One of my favorite things about professional sports is that it allows us all to lose touch with reality. If McDonald’s started charging $10 for a Quarter Pounder with Cheese, there would be riots in the streets, and that is literally not an exaggeration (Also, “literally” is literally the most misused word in the English language). Think things in Los Angeles get dicey every time the Lakers win a championship, let Mickie D’s double the price of a Royal with Cheese and even Vin Scully wouldn’t be safe. On the other hand, the Dodgers’ payroll last year was an astounding $216M according to Cot’s Contracts, and to my knowledge no one was harmed. The reason: Other People’s Money or OPM for short.
Still, even though it’s not our money, baseball payrolls are in fact finite, so how much the Nationals spend on any given player will factor in to how much they can spend on other players which will factor into how insufferable we find Bob Carpenter. When the Nats are winning “serious jammage” and the eleventy billionth Dirks Bentley commercial that game are only mildly annoying, but when they’re losing and he tries to rewrite baseball’s vernacular with terms like “side-door” breaking ball little boys throughout D.C. and Virginia learn words they probably shouldn’t learn, from father’s who have heard enough of the vanilla stylings of Bob Carpenter. So as Ian Desmond approaches free agency, it’s worth while to ask the question: How much is he worth? and should the Nationals pay it?
The short answer to both questions is: a lot and probably.
This offseason, someone will probably pay Stephen Drew a ton of money despite the fact that in the last 3 years he’s been worth a whopping 4.6 rWAR over that span. Shortstops, like nearly all resources, find their value in simple supply and demand. When demand is high and supply is low, price increases. When supply is higher and demand is lower, price decreases. Omar Vizquel is a super awesome guy and the best shortstop I’ve ever played whiffle ball with, but he played until he was 45 years old. So obviously, supply is low and there remains at least 30 jobs in the United States and Canada for such individuals.
Still, the important question for the Nationals is just how much is Ian Desmond worth? Well, over the last two seasons the shortstops with more fWAR than Desmond would be….no one. Over the last two seasons Desmond has posted a total of 10.0 fWAR, the next closest shortstop isn’t necessarily a shortstop, Hanley Ramirez has posted 8.0 fWAR over the last two seasons, followed by Andrelton Simmons–who provides most of his value on defense–with 6.9 fWAR. Over the last two seasons, Ian Desmond has been, perhaps, the best shortstop in baseball.
So what’s that worth? In 2010, Troy Tulowitzki signed a 10 year contract that will pay him $157.75M over that time span, but he was 26 when he signed it, so it may be better to look at what the contract will pay him in his age 29 through 36 seasons, which is actually $145M or a little over $18M per season. Now, Desmond is a great player, but he probably doesn’t bring the same upside to the table that Tulo does, however he also doesn’t get hurt with the same propensity that Tulowitzki does either.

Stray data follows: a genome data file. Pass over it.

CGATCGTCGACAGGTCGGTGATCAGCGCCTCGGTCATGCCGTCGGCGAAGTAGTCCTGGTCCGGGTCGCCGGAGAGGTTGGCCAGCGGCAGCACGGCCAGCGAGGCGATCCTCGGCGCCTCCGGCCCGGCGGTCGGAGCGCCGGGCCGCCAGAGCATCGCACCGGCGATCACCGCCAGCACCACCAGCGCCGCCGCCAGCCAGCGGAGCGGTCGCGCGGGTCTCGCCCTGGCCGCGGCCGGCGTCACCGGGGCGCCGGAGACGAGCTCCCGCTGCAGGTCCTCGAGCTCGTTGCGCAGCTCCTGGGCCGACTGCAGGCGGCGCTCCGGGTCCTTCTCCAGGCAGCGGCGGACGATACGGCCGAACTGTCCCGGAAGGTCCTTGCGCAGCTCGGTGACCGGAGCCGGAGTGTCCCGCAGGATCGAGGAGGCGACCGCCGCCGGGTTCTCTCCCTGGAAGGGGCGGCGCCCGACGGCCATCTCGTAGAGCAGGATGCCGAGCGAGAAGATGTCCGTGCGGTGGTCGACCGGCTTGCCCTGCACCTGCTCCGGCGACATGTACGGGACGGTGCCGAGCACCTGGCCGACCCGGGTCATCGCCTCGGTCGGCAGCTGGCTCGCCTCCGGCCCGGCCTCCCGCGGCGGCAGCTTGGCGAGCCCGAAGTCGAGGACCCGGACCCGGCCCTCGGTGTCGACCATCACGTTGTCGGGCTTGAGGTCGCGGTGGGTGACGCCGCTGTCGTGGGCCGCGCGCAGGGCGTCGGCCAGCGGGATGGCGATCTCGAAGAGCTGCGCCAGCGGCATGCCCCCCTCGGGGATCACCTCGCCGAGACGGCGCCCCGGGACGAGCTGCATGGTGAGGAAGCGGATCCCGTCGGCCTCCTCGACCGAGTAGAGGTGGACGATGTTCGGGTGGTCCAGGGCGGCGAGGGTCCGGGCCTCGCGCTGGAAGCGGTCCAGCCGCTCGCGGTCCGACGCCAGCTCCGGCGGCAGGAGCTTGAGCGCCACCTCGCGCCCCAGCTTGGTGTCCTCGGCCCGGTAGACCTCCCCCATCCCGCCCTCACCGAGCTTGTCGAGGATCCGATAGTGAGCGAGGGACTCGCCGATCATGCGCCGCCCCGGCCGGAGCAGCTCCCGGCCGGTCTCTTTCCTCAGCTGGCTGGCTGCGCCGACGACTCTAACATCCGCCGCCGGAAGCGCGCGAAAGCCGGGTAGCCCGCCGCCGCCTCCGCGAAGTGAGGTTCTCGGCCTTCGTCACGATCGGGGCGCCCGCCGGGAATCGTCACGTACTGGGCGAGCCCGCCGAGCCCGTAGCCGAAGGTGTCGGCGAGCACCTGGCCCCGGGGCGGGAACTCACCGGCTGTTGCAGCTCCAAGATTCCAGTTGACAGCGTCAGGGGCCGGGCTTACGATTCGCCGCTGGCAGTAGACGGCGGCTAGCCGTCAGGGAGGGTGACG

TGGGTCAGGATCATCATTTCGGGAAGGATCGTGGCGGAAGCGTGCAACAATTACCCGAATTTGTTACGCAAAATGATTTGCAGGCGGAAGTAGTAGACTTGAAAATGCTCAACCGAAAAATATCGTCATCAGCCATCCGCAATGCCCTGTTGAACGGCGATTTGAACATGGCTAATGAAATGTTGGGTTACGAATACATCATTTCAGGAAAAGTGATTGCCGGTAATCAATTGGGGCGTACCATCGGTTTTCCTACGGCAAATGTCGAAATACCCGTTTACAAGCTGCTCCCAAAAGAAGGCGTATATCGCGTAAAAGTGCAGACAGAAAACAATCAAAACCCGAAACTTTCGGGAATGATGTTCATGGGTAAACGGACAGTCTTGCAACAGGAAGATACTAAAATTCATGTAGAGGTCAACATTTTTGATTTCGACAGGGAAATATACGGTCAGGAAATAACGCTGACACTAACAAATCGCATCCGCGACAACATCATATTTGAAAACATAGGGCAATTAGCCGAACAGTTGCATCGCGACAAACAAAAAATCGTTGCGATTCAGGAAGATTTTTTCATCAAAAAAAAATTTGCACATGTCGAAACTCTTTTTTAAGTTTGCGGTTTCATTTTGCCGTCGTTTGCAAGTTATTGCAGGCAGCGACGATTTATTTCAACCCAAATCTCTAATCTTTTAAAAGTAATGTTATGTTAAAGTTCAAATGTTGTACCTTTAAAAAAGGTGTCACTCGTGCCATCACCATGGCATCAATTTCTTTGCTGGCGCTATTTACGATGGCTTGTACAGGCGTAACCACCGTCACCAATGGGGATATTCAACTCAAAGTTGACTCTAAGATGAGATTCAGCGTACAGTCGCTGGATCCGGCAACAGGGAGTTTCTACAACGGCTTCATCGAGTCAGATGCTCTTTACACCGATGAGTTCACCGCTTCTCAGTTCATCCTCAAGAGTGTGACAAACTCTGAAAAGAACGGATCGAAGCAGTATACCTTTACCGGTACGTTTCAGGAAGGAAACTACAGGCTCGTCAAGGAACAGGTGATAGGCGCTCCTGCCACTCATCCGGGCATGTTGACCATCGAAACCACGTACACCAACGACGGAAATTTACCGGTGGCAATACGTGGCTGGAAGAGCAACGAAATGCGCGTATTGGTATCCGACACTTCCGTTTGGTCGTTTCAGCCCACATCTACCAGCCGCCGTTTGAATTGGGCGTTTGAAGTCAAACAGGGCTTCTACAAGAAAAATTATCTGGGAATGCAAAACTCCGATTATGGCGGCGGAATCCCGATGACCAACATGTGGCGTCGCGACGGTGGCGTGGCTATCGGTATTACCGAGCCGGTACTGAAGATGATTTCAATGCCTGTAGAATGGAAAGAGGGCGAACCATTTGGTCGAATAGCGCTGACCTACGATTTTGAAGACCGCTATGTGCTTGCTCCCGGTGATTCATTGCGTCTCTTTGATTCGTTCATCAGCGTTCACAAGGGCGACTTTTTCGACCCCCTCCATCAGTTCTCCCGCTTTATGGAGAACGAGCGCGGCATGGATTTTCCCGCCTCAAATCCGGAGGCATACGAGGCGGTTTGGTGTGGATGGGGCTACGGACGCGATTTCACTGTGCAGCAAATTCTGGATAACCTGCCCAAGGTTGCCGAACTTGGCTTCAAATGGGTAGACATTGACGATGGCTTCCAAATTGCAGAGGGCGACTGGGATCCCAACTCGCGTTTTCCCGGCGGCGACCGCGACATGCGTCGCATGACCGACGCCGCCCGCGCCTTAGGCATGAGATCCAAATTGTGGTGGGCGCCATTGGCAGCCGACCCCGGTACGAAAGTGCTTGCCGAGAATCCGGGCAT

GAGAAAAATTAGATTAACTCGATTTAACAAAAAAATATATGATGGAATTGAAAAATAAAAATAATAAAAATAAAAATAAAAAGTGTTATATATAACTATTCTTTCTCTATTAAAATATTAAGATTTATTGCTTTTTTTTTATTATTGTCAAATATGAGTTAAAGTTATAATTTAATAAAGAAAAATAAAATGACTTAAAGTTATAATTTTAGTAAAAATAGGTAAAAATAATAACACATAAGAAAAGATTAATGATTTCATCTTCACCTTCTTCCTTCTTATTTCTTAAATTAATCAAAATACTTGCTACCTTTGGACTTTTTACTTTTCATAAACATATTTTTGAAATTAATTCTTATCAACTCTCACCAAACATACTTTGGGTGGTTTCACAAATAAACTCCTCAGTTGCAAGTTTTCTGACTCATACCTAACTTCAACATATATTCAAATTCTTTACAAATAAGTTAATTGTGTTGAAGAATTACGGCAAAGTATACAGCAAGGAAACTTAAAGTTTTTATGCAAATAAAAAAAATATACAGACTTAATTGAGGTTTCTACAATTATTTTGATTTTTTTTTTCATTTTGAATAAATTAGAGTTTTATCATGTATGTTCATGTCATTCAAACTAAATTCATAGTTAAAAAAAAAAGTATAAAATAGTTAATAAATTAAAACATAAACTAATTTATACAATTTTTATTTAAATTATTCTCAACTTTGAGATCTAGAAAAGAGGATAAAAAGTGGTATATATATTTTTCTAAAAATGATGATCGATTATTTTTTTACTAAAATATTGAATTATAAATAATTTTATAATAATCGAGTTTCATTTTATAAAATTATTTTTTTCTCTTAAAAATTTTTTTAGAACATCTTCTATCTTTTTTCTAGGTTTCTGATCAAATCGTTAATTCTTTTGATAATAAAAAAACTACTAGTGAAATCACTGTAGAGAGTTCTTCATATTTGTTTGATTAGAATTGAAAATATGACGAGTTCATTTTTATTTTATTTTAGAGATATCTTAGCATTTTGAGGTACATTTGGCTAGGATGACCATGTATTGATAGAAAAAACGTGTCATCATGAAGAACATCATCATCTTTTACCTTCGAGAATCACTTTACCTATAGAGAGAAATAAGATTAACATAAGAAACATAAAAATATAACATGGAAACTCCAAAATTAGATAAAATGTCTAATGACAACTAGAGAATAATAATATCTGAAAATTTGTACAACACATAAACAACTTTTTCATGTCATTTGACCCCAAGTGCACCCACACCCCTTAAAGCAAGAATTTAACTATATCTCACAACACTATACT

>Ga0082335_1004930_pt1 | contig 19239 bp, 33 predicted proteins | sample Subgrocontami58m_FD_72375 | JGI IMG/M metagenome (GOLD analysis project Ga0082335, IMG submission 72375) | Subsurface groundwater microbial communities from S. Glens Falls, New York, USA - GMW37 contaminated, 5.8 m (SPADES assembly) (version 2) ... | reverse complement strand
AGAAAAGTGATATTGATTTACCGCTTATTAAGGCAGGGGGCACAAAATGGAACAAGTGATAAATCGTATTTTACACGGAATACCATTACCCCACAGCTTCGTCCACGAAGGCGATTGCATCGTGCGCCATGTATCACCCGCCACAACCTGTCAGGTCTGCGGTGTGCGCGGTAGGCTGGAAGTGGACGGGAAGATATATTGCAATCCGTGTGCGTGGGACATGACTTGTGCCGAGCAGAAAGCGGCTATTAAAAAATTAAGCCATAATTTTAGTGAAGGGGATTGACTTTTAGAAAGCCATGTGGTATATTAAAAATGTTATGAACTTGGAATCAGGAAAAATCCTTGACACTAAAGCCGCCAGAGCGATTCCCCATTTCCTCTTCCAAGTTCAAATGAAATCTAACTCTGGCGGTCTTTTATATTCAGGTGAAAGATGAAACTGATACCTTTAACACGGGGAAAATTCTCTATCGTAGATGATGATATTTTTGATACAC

One of the other elite shortstops to sign a long term contract recently is Elvis Andrus, who is owed about $15M per season until 2023 (which makes me feel quite old just typing, perhaps I should go yell at some kids to get off my lawn, and it looks like we won’t even have flying cars by then, guffaw indeed). Unlike, Tulowitzki however, Andrus probably doesn’t offer the upside that Desmond does. Sure, he’s only entering his age 25 season and most players peak between 27 and 29, but Andrus has never even posted an OPS+ of 95, let alone a league average 100. Andrus is very good defensively and won’t kill a team on offense, but shortstops with great gloves and light sticks are not a terribly scarce resource. Sure they might not be quite as good as Andrus, but Brendan Ryan is perhaps the best defensive shortstop in baseball and he’s never made more than $3+M a year.
The thing is, both Tulowitzki and Andrus were relatively young when they signed their contract extensions, and while Desmond is still relatively young, he’s entering his age 28 season. When Jose Reyes was entering his age 29 season, he signed a six year $106M contract with the Marlins, which works out to a little over $17.6M a year. The thing is, not only is the supply for shortstops relatively limited within baseball, so is the supply for offensive power.
While Ian Desmond’s 45 homeruns over the last two seasons ranks first among shortstops, they also rank 40th in all of baseball. Desmond has out-homered power hitters like Billy Butler and Adrian Gonzalez so he provides not just power from the shortstop position, but legitimate power from any position. Not only, that , but it’s another scarce commodity in the form of right handed power, something else that is diminished throughout baseball.
Many people misunderstood–and continue to misunderstand–Michael Lewis‘ best-selling book “Moneyball” to be about advanced statistics, when it was really about exploiting market inefficiencies. When compared to similar elite shortstops in baseball, Ian Desmond stacks up quite well. Jose Reyes hit free agency at close to the same age that Ian Desmond will, but with a much more extensive injury history and no where near the power, albeit with somewhat similar defense and increased speed. If the Nationals can sign Desmond to a similar deal to the one that Reyes they should jump all over it knowing that they have locked up a player who provides a scarce skill-set at a scarce position.